All government spending – if it is not used to protect liberty or enforce contracts – is a misallocation of resources. The qualifier in there is debatable amongst libertarians, but I don’t want that to be the focus of this piece.
If the government is spending money on something, other than anything that actually protects our liberty, then it is money spent on things that consumers would otherwise not have chosen. If the government collected taxes on a voluntary basis, this could be a different story. But since virtually all taxes are collected on the basis of force or threats of force, the state is spending money on something that we would not have chosen, otherwise the taxation wouldn’t have been necessary.
Government also spends money using inflation and debt, but again, this is essentially the same as forced taxation. It may be a more devious form of taxation, but we are essentially being forced into this system.
Even though virtually all government spending is a misallocation of resources, we have to consider that some spending is more wasteful than other spending.
This is a point addressed in a recent piece by Ryan McMaken on the Mises Institute site. He cites an interview of Marc Faber, where Faber points out that much of China’s government spending went into infrastructure. And although this is wasteful spending, Faber points out that at least it could conceivably be useful one day.
I agree with Faber’s general point that the misallocation of resources is worse in some cases than others. I’m not sure if China is the best example because of the massive ghost cities that have been built. All of the roads and expensive buildings don’t do much good if there is nobody living in them. Also, China’s misallocation may be the biggest bubble in human history.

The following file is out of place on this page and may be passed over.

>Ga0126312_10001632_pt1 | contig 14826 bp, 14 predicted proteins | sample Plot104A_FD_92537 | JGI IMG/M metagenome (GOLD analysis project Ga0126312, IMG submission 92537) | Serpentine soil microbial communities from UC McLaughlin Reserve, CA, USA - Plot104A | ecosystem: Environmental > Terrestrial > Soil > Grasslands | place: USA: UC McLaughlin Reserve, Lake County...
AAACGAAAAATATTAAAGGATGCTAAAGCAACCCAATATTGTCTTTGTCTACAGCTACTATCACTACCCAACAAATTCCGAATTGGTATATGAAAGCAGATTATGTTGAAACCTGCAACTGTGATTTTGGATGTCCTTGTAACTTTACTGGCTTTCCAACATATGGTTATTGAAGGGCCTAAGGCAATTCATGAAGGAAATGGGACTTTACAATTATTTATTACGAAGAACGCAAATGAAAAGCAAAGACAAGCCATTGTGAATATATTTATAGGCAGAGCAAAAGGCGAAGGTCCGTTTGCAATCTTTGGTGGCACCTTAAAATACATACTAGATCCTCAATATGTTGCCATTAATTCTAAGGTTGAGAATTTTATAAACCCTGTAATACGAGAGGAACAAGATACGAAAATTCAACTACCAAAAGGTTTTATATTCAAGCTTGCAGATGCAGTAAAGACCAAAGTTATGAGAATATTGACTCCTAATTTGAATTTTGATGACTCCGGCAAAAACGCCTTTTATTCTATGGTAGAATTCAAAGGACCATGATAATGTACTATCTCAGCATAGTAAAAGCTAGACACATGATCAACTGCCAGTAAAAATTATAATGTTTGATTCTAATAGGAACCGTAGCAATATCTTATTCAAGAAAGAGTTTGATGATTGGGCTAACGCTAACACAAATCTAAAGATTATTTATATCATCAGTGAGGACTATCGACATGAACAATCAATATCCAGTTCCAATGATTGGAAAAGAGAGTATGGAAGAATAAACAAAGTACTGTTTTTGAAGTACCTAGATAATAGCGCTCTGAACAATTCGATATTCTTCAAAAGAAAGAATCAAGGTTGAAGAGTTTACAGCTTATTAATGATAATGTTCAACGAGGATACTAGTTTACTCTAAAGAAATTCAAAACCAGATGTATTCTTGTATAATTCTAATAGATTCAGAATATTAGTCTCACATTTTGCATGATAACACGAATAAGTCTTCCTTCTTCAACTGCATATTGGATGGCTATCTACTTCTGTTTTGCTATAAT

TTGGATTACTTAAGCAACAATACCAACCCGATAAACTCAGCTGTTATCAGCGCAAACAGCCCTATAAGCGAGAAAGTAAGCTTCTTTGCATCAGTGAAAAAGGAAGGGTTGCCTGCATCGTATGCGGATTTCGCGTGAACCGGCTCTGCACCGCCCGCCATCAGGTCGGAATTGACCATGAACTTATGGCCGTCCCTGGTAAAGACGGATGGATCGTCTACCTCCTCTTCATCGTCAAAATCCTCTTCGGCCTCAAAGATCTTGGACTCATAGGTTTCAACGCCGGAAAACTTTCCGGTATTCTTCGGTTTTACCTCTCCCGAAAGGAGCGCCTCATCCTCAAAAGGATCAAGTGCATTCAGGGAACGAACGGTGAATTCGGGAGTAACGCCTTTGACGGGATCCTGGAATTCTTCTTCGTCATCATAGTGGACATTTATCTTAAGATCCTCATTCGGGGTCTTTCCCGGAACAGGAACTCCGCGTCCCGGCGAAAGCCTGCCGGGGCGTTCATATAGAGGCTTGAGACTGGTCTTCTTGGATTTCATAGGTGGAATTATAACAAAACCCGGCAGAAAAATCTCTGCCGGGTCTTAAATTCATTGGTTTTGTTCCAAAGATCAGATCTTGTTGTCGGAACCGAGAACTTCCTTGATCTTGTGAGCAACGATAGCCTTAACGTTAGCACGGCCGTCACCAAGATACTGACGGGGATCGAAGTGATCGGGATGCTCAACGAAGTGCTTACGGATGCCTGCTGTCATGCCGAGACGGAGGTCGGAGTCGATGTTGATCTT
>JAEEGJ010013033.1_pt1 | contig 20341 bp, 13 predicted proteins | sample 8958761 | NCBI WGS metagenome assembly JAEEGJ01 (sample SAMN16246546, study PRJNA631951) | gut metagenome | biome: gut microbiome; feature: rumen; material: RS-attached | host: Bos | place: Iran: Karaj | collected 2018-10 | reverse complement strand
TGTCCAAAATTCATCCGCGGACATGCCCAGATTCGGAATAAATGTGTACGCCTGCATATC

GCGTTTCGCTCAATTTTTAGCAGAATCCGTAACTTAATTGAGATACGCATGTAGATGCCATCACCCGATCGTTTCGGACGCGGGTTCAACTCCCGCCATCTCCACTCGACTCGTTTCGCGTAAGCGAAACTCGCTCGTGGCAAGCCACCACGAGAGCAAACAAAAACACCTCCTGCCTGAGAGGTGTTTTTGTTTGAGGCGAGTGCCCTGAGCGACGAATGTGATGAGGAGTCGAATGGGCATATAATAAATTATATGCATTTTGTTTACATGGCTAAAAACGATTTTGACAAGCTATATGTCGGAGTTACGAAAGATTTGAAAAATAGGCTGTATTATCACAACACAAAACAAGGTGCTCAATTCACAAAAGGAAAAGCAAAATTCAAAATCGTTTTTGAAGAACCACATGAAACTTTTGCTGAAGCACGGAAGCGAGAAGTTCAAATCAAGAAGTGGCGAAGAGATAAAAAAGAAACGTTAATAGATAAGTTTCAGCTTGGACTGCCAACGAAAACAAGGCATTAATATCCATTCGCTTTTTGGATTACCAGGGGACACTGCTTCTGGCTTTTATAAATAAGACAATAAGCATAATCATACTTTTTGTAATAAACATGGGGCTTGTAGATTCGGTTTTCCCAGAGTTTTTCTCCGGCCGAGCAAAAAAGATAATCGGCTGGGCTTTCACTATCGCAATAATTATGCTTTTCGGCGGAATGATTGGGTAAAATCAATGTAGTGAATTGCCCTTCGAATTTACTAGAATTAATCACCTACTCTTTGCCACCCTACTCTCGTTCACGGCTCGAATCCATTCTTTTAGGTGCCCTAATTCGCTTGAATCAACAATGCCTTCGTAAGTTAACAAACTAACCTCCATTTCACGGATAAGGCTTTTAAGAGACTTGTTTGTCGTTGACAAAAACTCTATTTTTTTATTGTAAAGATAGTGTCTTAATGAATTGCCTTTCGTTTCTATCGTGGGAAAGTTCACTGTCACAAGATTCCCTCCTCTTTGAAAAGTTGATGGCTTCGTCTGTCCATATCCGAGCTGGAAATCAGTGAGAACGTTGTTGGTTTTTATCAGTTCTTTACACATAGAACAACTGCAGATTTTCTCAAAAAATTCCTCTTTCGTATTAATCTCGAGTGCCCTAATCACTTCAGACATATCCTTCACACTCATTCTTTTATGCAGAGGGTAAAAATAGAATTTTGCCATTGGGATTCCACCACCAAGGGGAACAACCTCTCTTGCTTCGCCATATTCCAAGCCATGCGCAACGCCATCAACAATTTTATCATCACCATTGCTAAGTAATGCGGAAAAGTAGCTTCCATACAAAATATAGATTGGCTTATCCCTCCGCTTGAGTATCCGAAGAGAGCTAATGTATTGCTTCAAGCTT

Building an excess of roads in an area that is at least somewhat populated might be a better example. If you have a road that only has about 1,000 cars per day go on it (assuming it is not part of a housing community), then it probably wasn’t worth the expense. But at least it is getting some use, and even possibly relieving a little bit of traffic from other roadways.
Of course, it is impossible to know for sure if a particular road is “worth it” because there is no market mechanism in the form of profits and losses to indicate such.
Still, Faber’s overall point is well taken. I would much rather see government money spent (wasted) on a road that nobody uses than have it spent dropping bombs on a foreign country. I would rather see the government spend money to subsidize electric cars than to see it spend money on funding foreign dictators.
All of this spending is a misallocation of resources, but obviously some spending is more harmful than other spending.
I would probably get a lot of agreement from people on the left that subsidizing electric cars is a far better use of resources than fighting wars.
Unfortunately, the same people on the left can’t understand that subsidizing electric cars is in fact a misallocation of resources. I have nothing against electric cars as long as they operate in a free and voluntary market. The problem is that they don’t. The only way that businesses can be profitable (it seems at this point) is by getting subsidies through the government either directly or given to the consumers.
In conclusion, some government spending is worse than other government spending. But virtually all of it is a misallocation of resources. This hurts our living standards and makes us poorer than we otherwise would have been.